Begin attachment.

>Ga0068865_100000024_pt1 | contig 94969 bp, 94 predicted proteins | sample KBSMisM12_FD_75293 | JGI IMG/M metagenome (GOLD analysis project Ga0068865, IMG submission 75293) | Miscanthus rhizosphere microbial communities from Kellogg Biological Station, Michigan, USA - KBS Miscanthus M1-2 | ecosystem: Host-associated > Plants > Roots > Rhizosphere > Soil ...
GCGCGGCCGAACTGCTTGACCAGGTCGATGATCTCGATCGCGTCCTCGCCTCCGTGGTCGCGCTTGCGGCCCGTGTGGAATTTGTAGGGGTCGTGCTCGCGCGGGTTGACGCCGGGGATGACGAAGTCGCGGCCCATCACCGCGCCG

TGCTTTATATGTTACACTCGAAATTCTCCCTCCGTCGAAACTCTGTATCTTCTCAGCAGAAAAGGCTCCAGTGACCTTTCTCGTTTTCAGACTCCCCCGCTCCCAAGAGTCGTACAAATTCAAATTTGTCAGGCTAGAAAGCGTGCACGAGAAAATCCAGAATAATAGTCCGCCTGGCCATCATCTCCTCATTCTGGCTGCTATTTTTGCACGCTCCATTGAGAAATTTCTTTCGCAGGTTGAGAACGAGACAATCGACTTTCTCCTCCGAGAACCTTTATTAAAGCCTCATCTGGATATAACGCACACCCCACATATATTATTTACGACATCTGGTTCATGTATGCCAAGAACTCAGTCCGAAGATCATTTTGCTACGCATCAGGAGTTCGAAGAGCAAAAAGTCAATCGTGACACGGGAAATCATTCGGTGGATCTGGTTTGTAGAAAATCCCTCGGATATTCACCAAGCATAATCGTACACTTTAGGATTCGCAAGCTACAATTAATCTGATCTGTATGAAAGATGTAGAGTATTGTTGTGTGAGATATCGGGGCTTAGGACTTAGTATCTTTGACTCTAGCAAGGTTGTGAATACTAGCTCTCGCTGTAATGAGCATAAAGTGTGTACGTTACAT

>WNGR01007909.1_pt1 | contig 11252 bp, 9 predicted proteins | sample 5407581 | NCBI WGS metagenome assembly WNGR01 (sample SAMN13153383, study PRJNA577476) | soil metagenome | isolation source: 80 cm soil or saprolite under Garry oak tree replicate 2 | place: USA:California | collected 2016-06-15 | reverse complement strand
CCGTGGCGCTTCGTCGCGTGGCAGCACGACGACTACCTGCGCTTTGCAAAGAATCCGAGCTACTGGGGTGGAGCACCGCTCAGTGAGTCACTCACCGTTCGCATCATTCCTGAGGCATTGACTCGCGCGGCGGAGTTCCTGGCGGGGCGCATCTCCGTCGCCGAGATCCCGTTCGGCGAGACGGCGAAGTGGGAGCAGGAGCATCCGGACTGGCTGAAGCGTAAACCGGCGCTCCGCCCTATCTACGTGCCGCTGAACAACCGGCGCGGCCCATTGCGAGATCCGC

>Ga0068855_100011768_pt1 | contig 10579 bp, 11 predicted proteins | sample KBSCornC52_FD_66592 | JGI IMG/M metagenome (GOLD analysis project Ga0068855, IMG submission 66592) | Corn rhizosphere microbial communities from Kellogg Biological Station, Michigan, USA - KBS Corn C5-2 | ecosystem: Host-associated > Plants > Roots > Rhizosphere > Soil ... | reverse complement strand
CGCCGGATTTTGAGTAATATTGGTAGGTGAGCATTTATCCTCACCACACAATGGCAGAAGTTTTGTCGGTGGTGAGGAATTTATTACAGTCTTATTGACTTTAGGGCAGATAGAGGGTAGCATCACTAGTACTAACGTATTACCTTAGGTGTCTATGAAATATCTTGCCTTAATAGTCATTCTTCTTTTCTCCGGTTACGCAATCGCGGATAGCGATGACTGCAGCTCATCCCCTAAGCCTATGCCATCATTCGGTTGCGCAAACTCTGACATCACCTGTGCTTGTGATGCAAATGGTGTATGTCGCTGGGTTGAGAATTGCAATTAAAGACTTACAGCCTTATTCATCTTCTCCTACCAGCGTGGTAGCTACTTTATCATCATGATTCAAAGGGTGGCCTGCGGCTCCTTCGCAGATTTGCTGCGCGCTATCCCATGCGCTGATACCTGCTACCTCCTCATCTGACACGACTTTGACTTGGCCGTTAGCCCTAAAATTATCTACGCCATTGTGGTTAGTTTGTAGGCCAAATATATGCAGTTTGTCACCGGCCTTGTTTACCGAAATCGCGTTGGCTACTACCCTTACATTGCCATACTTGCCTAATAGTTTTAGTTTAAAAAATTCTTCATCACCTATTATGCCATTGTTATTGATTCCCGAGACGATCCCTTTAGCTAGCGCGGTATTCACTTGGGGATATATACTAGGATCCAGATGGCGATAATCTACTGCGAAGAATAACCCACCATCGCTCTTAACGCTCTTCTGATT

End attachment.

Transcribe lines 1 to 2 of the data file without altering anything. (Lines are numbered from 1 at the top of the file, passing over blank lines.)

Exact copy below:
>Ga0068865_100000024_pt1 | contig 94969 bp, 94 predicted proteins | sample KBSMisM12_FD_75293 | JGI IMG/M metagenome (GOLD analysis project Ga0068865, IMG submission 75293) | Miscanthus rhizosphere microbial communities from Kellogg Biological Station, Michigan, USA - KBS Miscanthus M1-2 | ecosystem: Host-associated > Plants > Roots > Rhizosphere > Soil ...
GCGCGGCCGAACTGCTTGACCAGGTCGATGATCTCGATCGCGTCCTCGCCTCCGTGGTCGCGCTTGCGGCCCGTGTGGAATTTGTAGGGGTCGTGCTCGCGCGGGTTGACGCCGGGGATGACGAAGTCGCGGCCCATCACCGCGCCG